Tuesday, January 1, 2013

Cancel your card?

I had a conversation with a family friend yesterday about whether or not she should cancel a particular credit card before the annual fee comes due.  She mentioned that she was also considering signing up for another card immediately thereafter and I had a "they grow up so fast" moment of pride.

You see, for the average person, credit cards are simply a tool for spending.  Most people acquire a card and keep it for years, paying the annual fee each year without considering whether they should be doing so.  For the aspiring student of the points/miles game, however, that's not the approach to take.  Considering the lucrative rewards for signing up for new cards, keeping old ones "just because" doesn't make sense.

Now, there are reasons to keep your older accounts.  I keep my two oldest accounts because they serve to stretch out my "length of credit history", a major (15%) factor in determining your credit score.  And a good credit score, young grasshopper, is what allows you to get all those nice sign up bonuses on the new cards.

Also, some cards are worth keeping and paying the annual fee on.  A good example is the Chase Priority Club Visa Platinum.  The annual fee is $49, but each year you receive a free night at any Priority Club property.  That's easily worth the fee.  Gary @ View From the Wing calls cards like this "dresser drawer" cards.  Even if you don't use them often, they are worth keeping around.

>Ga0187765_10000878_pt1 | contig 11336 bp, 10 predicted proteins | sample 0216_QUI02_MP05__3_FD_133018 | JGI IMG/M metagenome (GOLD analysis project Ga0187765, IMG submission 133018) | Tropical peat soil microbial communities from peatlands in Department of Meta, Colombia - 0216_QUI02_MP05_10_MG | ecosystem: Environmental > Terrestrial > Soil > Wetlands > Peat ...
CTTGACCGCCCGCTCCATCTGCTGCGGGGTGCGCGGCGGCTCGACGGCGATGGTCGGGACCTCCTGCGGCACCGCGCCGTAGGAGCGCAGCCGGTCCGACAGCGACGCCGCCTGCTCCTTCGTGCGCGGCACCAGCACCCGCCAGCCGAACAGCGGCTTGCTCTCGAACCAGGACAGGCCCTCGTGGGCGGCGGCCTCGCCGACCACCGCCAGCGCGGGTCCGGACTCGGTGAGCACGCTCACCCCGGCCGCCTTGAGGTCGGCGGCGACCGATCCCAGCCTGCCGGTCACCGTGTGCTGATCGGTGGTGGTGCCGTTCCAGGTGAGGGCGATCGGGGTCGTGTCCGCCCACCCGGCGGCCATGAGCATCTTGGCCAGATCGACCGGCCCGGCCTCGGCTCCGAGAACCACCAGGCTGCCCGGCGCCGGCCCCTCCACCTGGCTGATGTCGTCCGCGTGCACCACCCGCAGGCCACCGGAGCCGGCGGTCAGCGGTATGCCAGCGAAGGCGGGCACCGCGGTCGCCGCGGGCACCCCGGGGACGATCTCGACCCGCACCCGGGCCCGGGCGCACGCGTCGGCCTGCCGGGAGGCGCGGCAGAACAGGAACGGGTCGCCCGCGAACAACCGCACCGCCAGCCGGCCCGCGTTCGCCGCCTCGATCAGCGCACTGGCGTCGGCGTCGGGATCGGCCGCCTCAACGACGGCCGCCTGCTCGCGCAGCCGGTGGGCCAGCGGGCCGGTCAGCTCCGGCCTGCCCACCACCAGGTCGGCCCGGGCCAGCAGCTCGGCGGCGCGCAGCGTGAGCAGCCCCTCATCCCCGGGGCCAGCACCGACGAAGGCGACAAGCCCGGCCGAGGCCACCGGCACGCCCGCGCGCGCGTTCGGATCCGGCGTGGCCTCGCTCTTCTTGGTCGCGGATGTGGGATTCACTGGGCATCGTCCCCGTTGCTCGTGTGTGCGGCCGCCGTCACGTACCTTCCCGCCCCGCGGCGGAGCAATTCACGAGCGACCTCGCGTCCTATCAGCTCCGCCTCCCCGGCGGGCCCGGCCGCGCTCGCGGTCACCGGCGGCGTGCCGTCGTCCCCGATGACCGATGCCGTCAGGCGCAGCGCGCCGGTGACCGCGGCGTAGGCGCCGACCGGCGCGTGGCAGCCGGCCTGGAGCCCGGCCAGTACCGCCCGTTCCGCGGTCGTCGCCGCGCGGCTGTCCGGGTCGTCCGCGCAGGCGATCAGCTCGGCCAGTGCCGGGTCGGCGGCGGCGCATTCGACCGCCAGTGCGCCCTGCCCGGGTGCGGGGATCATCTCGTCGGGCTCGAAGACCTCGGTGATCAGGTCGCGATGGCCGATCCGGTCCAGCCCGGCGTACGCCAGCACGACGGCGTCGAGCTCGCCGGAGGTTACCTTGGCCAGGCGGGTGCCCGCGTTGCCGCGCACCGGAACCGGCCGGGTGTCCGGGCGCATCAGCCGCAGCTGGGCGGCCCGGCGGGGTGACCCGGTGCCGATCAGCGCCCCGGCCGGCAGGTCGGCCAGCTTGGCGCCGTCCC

Some cards are useful, but carry a fee that's a bit high.  The Citi American Airlines card, for example.  In that case, you can always try calling when the fee is about to come due and asking if there's anything they can "do about it."  Often banks are willing to waive the fee, give you a statement credit, or give you points/miles to keep the card.  See this thread at Flyertalk for examples: http://www.flyertalk.com/forum/credit-card-programs/899591-citi-retention-offer-reports-all-cards.html

Finally, there are the cards that you signed up for purely for the bonus.  In those cases you may want to cancel at the end of your cardmember year to avoid an annual fee.  Just think of it as thinning out the herd and making room in your wallet for the next one!

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